Ovulation Predictor Kits (OPKs) are big business. They also seem to be becoming increasingly popular. Over the time I have been doing this work, I have noticed the reduced availability of Basal Body Temperature (BBT) thermometers compared to OPKS in pharmacies. I can barely ever find a BBT thermometer anymore. Why is that I wonder? Cynical me would say that OPKs earn the supplier a lot more, as each can only be used once and therefore they must be bought repeatedly, whereas a thermometer need only be purchased once.
I encourage my clients to stop relying on an often unpredictable and unreliable kit to tell them what is going on with their body and instead listen to what it is telling them! Mother Nature has given us all the tools we need to determine our fertile time but the majority of women have lost sight of this and are entirely out of touch with their own body. I think this is really sad. For this reason, I educate women on natural fertility awareness techniques, which are simple, totally free and easy to fit in to your life. No peeing on sticks required!
I must point out that it is of course entirely your choice which methods you choose to use and not use and I will always respect these decisions. I feel compelled to write this simply because of the stress I witness amongst ladies who become obsessive or confused by their OPKs results.
I’m going to talk a little bit about OPKs and share some facts that you may not be aware of.
What are OPKs used for?
OPKs are used primarily by women who are trying to conceive, as they are designed to recognise the optimum time for conception, rather than for monitoring hormones throughout the cycle.
How do they work?
OPKs detect changes in luteinising hormone (LH), which is usually released 24-36 hours before ovulation (release of an egg) occurs. While there are some benefits, there are many drawbacks that women don’t know about:
1. You have to know the length of your cycle, at least roughly, in order to know when to start testing.
2. The OPKs do not detect the presence, absence or quality of cervical mucus, which is very important for all sorts of reasons. You may be having hormone surges, smiley faces and releasing eggs but if your cervical mucus is ‘hostile’ to sperm, it will be very difficult to conceive.
3. They are expensive! Especially when used over a few months.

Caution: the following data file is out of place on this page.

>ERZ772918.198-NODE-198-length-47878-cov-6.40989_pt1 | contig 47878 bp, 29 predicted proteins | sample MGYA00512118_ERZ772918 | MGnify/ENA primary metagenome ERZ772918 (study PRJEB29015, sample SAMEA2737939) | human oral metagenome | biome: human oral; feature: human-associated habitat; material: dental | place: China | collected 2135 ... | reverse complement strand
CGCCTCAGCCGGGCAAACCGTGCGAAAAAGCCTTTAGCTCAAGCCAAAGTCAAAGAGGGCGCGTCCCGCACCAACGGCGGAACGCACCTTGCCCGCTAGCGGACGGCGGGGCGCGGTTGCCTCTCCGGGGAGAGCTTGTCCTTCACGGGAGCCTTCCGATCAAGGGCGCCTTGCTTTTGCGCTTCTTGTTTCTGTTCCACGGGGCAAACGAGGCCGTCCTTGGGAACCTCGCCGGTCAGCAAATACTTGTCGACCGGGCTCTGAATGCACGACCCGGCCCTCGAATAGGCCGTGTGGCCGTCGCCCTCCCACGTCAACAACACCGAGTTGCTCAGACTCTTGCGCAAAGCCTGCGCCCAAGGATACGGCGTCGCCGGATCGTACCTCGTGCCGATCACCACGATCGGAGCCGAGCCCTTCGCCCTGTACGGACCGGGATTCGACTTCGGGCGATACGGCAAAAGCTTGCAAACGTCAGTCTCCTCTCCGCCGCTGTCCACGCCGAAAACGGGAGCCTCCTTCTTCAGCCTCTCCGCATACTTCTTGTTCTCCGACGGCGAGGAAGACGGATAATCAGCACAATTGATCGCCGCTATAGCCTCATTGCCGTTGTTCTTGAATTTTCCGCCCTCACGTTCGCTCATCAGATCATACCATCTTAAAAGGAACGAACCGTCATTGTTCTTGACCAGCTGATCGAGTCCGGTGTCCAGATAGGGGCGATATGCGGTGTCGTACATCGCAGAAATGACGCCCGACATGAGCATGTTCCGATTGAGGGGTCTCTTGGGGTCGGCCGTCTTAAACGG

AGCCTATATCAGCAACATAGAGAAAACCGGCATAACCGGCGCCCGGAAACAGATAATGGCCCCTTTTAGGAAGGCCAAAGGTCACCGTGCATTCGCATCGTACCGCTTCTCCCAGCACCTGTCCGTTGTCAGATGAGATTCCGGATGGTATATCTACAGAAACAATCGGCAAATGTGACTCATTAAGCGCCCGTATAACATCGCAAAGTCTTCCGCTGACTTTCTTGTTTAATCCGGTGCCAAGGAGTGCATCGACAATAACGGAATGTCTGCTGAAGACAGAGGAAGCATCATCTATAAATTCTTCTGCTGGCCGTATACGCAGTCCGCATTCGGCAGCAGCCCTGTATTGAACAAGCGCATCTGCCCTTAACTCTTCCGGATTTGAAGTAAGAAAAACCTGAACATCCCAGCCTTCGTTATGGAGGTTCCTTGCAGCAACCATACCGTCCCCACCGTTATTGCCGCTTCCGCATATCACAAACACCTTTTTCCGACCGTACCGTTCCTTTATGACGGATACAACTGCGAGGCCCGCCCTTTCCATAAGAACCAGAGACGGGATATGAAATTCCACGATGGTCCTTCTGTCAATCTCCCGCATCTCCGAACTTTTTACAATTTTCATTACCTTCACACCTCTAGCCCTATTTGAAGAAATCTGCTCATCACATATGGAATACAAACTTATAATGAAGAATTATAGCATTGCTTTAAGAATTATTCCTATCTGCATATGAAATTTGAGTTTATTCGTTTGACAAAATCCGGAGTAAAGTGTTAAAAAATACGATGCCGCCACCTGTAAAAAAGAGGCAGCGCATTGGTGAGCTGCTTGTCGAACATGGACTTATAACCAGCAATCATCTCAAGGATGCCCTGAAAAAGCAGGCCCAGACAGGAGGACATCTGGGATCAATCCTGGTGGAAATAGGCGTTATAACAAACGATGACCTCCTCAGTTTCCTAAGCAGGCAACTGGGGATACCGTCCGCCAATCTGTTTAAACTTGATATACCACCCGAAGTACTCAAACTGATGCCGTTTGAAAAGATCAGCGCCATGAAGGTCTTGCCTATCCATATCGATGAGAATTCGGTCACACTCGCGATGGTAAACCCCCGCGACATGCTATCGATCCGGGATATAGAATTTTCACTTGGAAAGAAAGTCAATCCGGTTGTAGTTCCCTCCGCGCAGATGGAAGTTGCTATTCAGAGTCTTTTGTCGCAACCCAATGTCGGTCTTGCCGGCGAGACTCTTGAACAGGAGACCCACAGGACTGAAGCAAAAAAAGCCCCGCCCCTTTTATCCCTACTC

4. Older women or those close to the menopause often have consistently high levels of LH, as their bodies ‘try’ to release an egg. In this case, the OPK would be no good.
5. Conditions of hormonal imbalance such as Polycystic Ovary Syndrome may disrupt the results.
6. The important one: OPKs cannot be used for detecting ovulation! They detect the surge in LH that occurs BEFORE ovulation but they do not confirm ovulation itself. In some women, they will get a surge in LH but the egg will not be released from the follicle (for various reasons). So in this case, the lady would see the OPK surge and then wonder why she didn’t fall pregnant when having intercourse at the appropriate time.
In other cases the surge may happen more than once in a cycle, confusing the lady that she has ovulated twice a few days apart (which is incredibly rare). I have seen this so many times among my clients who are adamant that they have ovulated twice that month according to their OPK, only for us to confirm later that this was not the case. BBT and cervical mucus charting would have highlighted this.
In conclusion, for some women OPKs can be a very useful tool to help them identify their most fertile time when trying to conceive. If you want to, give them a go and see how you find them. But I would strongly recommend you also follow the rules of Basal Body Temperature and Cervical Mucus charting. If nothing else, charting your cycle can help you to gain a greater understanding of your body, which many women find enlightening. Plus, it’s free!